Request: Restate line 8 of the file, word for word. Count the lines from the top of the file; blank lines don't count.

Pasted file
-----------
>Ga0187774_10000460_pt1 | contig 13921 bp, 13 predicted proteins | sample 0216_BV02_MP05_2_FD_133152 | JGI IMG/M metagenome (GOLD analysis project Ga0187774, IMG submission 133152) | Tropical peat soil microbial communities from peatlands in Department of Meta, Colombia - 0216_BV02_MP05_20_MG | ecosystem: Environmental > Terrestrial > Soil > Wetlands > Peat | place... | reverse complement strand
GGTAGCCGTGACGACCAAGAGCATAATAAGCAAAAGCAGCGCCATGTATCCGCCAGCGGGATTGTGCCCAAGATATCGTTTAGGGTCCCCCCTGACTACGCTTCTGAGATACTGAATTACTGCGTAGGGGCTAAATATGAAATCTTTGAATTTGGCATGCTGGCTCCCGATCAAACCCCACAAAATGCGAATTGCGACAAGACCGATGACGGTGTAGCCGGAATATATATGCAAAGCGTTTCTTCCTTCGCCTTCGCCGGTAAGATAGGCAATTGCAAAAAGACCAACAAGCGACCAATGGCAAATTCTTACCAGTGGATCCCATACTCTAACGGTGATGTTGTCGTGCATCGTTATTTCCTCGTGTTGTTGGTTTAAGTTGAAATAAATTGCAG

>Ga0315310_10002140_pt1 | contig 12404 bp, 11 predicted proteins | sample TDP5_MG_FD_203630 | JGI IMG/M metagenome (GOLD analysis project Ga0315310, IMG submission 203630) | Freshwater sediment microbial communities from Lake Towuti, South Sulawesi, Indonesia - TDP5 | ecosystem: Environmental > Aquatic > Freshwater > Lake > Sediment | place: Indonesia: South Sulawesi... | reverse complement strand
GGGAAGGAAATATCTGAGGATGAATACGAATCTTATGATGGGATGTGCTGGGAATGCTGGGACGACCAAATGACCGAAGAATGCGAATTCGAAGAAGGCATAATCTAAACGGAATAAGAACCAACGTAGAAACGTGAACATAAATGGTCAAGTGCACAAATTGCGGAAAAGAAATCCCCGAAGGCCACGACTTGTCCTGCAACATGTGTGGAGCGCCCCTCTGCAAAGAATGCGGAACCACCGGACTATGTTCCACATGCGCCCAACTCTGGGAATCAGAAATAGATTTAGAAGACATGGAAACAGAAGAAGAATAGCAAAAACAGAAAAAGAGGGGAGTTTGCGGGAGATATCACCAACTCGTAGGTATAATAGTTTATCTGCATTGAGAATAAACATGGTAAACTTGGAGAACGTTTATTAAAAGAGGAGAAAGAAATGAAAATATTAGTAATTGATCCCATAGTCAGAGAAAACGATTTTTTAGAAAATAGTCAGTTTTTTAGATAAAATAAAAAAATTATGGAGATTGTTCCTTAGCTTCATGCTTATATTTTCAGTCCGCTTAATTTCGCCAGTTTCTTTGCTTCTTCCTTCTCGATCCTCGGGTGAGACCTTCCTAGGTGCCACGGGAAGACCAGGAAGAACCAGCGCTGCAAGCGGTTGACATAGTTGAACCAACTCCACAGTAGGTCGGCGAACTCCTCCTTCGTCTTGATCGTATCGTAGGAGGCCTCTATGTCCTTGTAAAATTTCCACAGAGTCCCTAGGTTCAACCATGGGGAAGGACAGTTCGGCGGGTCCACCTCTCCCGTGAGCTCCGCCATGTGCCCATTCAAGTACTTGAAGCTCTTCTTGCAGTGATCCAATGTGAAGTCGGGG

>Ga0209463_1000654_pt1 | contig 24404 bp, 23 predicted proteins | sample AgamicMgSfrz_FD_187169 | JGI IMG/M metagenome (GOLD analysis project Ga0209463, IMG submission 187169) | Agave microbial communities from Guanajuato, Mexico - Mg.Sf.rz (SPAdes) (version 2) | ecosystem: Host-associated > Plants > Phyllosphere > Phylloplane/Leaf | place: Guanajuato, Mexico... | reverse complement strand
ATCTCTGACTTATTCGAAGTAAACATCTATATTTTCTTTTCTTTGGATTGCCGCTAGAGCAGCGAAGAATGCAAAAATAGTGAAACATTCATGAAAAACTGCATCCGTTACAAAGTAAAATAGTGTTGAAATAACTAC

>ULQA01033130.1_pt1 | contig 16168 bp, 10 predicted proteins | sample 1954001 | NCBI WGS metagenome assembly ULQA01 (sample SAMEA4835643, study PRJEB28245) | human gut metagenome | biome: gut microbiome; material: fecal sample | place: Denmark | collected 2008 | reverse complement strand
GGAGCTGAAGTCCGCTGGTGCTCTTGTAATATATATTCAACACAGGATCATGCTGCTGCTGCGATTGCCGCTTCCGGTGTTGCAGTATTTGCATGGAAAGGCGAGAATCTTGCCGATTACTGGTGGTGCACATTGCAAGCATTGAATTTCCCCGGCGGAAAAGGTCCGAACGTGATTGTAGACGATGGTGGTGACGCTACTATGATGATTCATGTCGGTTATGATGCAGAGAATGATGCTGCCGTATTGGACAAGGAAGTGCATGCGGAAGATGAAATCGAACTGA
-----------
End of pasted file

GGAGCTGAAGTCCGCTGGTGCTCTTGTAATATATATTCAACACAGGATCATGCTGCTGCTGCGATTGCCGCTTCCGGTGTTGCAGTATTTGCATGGAAAGGCGAGAATCTTGCCGATTACTGGTGGTGCACATTGCAAGCATTGAATTTCCCCGGCGGAAAAGGTCCGAACGTGATTGTAGACGATGGTGGTGACGCTACTATGATGATTCATGTCGGTTATGATGCAGAGAATGATGCTGCCGTATTGGACAAGGAAGTGCATGCGGAAGATGAAATCGAACTGA